Wednesday, December 01, 2004

More on network news

Continuing on from this morning's editorial, here are a few links for further reading on Dan Rather's retirement from the anchor's desk --he's staying on at "60 Minutes" -- and on the general state of broadcast media.

Liberal media critic Eric Alterman isn't
sad to see Rather exit. "Forgive me, but I’ve got no sympathy for Dan Rather, and I don’t think it’s only because I've met the guy maybe ten times and he’s never once remembered. As a rule, I make it a practice to dole out my sympathy only to people who make less than say, ten million bucks a year."

The Chicago Tribune's Steve Johnson
"The median age of the newscast viewers is 60, about 10 years older than for network programming and 25 years beyond the age of the average American. But network newscasts have held their audience better than networks as a whole, losing just 23 percent of their audience share between 1993 and 2001, while network prime-time programming over that time has dropped 42 percent, according to a report by the Project for Excellence in Journalism.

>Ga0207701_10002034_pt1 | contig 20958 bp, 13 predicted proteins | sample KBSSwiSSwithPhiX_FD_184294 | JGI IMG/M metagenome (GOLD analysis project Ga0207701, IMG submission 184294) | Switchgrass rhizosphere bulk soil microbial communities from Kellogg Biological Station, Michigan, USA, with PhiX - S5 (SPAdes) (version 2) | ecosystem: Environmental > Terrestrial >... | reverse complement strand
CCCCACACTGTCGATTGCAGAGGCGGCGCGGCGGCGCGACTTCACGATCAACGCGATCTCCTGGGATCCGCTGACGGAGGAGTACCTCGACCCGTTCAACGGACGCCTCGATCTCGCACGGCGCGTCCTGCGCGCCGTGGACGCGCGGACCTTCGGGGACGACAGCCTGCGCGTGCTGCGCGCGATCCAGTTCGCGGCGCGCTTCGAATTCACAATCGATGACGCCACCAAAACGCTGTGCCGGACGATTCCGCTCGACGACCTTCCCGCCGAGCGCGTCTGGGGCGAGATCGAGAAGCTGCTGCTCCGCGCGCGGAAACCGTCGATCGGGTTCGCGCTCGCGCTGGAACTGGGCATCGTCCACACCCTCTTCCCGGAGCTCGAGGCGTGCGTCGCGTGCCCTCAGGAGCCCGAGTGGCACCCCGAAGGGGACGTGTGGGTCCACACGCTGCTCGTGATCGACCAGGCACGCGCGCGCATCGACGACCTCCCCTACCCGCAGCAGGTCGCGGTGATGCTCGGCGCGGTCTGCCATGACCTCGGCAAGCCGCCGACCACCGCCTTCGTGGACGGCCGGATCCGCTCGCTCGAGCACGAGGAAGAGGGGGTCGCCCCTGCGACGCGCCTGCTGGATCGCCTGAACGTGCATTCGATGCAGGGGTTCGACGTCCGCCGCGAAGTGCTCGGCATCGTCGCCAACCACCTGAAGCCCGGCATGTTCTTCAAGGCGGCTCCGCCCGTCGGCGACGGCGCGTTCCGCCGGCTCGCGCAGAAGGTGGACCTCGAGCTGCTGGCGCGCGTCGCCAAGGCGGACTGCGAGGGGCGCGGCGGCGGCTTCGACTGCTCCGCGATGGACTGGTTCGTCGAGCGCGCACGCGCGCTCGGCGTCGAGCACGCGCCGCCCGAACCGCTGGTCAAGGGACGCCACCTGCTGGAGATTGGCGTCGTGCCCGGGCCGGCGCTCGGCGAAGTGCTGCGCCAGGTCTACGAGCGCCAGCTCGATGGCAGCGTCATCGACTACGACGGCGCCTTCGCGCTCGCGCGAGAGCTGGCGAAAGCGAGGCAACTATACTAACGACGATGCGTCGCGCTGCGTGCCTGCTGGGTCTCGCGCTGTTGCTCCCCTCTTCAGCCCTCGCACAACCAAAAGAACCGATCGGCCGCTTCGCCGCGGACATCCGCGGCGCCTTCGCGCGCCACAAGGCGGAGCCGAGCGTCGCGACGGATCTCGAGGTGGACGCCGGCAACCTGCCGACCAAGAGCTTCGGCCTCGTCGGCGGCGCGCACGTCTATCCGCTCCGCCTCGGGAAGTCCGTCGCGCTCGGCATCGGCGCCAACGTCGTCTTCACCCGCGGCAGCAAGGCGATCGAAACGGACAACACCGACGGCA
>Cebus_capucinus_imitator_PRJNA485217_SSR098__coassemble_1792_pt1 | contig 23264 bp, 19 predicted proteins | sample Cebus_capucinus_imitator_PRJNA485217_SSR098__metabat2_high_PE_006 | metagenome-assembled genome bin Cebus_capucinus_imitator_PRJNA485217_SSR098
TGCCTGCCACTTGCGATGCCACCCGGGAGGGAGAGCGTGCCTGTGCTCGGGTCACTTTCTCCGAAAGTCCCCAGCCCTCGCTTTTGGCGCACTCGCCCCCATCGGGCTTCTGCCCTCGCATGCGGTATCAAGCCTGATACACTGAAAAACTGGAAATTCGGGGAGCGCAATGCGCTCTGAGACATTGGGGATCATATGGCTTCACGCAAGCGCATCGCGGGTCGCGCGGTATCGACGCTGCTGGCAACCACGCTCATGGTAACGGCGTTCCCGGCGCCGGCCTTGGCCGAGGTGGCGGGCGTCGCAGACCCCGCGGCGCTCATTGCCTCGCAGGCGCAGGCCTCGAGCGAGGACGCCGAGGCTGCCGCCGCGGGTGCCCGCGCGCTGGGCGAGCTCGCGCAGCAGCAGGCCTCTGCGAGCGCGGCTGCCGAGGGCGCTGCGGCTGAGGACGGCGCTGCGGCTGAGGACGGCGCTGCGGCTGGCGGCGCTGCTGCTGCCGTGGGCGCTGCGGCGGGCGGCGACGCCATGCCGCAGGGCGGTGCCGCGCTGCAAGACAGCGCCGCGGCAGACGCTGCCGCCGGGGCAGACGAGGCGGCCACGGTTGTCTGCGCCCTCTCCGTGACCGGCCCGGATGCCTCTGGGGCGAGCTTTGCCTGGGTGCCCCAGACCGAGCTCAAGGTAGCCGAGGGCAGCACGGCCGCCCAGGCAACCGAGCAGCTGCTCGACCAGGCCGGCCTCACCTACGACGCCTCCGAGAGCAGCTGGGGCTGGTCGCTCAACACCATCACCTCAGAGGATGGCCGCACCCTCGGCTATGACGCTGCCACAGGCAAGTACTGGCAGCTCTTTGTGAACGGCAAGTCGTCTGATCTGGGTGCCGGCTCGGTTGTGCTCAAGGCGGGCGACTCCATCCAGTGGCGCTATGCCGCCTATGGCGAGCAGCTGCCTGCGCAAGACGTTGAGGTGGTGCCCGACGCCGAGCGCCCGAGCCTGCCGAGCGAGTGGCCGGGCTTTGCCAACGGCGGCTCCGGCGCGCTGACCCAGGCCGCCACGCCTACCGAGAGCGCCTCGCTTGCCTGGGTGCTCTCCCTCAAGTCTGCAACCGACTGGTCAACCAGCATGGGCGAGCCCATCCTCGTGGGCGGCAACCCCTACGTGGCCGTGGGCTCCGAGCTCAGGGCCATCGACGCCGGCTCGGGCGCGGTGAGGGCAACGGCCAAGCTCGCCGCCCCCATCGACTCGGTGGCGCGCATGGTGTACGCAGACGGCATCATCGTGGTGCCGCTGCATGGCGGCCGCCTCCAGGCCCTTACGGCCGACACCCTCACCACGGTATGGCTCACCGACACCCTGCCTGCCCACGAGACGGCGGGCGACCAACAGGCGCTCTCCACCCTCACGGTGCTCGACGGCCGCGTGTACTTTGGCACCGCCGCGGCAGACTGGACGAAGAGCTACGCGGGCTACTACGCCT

"The same report notes that 'the 'Today' show and 'Good Morning America' bring in nearly three times the revenue of their evening news counterparts," although they are on-air four times as long, 2 hours versus 30 minutes."

Newsday's Verne Gay
quotes a former NBC News exec in summing up the state of the evening news on the Big 3 networks. "The anchor 'used to be almost biblical, but that's no longer possible,' says Reuven Frank, the former NBC News president who anointed Brokaw as the 'Nightly News' solo anchor. 'We're in the second stage of very fast-moving, hardworking anchors who can go anywhere and report from anywhere. I'm not sure what the third stage is.'

Of course, there's always the cranky watchdogs on the right and the left.